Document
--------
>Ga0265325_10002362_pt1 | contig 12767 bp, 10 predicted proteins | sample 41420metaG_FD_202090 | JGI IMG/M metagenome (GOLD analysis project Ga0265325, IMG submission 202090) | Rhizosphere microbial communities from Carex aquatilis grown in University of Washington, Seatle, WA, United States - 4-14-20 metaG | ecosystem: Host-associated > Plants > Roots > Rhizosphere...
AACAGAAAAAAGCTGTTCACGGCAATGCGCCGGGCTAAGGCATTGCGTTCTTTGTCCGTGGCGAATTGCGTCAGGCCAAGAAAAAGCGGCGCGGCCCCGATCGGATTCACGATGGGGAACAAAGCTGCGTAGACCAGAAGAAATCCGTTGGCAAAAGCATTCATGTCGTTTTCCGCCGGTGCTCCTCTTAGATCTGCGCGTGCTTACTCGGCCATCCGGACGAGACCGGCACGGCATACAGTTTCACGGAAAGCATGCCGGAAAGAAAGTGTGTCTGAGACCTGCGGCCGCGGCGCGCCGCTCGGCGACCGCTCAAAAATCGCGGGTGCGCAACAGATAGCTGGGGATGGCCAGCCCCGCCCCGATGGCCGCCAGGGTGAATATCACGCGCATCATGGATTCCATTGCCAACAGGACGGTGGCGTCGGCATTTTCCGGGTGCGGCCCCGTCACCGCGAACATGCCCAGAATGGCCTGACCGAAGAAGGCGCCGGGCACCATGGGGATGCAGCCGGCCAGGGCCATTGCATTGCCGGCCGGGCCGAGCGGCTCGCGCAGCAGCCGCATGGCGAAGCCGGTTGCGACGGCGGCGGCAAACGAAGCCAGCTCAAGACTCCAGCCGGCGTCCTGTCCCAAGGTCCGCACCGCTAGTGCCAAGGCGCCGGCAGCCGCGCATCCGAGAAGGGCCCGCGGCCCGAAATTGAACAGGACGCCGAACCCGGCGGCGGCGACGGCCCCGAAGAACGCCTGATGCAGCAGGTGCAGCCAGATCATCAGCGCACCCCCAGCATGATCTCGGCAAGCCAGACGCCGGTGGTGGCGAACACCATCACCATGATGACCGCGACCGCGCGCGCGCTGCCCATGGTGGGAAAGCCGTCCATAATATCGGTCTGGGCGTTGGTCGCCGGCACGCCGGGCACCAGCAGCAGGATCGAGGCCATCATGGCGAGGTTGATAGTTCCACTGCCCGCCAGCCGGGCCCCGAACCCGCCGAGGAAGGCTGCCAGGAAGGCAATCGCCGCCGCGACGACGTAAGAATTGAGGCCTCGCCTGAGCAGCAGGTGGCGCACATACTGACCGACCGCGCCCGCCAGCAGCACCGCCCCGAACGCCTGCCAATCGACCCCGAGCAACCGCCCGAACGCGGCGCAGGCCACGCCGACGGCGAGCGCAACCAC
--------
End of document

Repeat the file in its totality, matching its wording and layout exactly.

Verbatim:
>Ga0265325_10002362_pt1 | contig 12767 bp, 10 predicted proteins | sample 41420metaG_FD_202090 | JGI IMG/M metagenome (GOLD analysis project Ga0265325, IMG submission 202090) | Rhizosphere microbial communities from Carex aquatilis grown in University of Washington, Seatle, WA, United States - 4-14-20 metaG | ecosystem: Host-associated > Plants > Roots > Rhizosphere...
AACAGAAAAAAGCTGTTCACGGCAATGCGCCGGGCTAAGGCATTGCGTTCTTTGTCCGTGGCGAATTGCGTCAGGCCAAGAAAAAGCGGCGCGGCCCCGATCGGATTCACGATGGGGAACAAAGCTGCGTAGACCAGAAGAAATCCGTTGGCAAAAGCATTCATGTCGTTTTCCGCCGGTGCTCCTCTTAGATCTGCGCGTGCTTACTCGGCCATCCGGACGAGACCGGCACGGCATACAGTTTCACGGAAAGCATGCCGGAAAGAAAGTGTGTCTGAGACCTGCGGCCGCGGCGCGCCGCTCGGCGACCGCTCAAAAATCGCGGGTGCGCAACAGATAGCTGGGGATGGCCAGCCCCGCCCCGATGGCCGCCAGGGTGAATATCACGCGCATCATGGATTCCATTGCCAACAGGACGGTGGCGTCGGCATTTTCCGGGTGCGGCCCCGTCACCGCGAACATGCCCAGAATGGCCTGACCGAAGAAGGCGCCGGGCACCATGGGGATGCAGCCGGCCAGGGCCATTGCATTGCCGGCCGGGCCGAGCGGCTCGCGCAGCAGCCGCATGGCGAAGCCGGTTGCGACGGCGGCGGCAAACGAAGCCAGCTCAAGACTCCAGCCGGCGTCCTGTCCCAAGGTCCGCACCGCTAGTGCCAAGGCGCCGGCAGCCGCGCATCCGAGAAGGGCCCGCGGCCCGAAATTGAACAGGACGCCGAACCCGGCGGCGGCGACGGCCCCGAAGAACGCCTGATGCAGCAGGTGCAGCCAGATCATCAGCGCACCCCCAGCATGATCTCGGCAAGCCAGACGCCGGTGGTGGCGAACACCATCACCATGATGACCGCGACCGCGCGCGCGCTGCCCATGGTGGGAAAGCCGTCCATAATATCGGTCTGGGCGTTGGTCGCCGGCACGCCGGGCACCAGCAGCAGGATCGAGGCCATCATGGCGAGGTTGATAGTTCCACTGCCCGCCAGCCGGGCCCCGAACCCGCCGAGGAAGGCTGCCAGGAAGGCAATCGCCGCCGCGACGACGTAAGAATTGAGGCCTCGCCTGAGCAGCAGGTGGCGCACATACTGACCGACCGCGCCCGCCAGCAGCACCGCCCCGAACGCCTGCCAATCGACCCCGAGCAACCGCCCGAACGCGGCGCAGGCCACGCCGACGGCGAGCGCAACCAC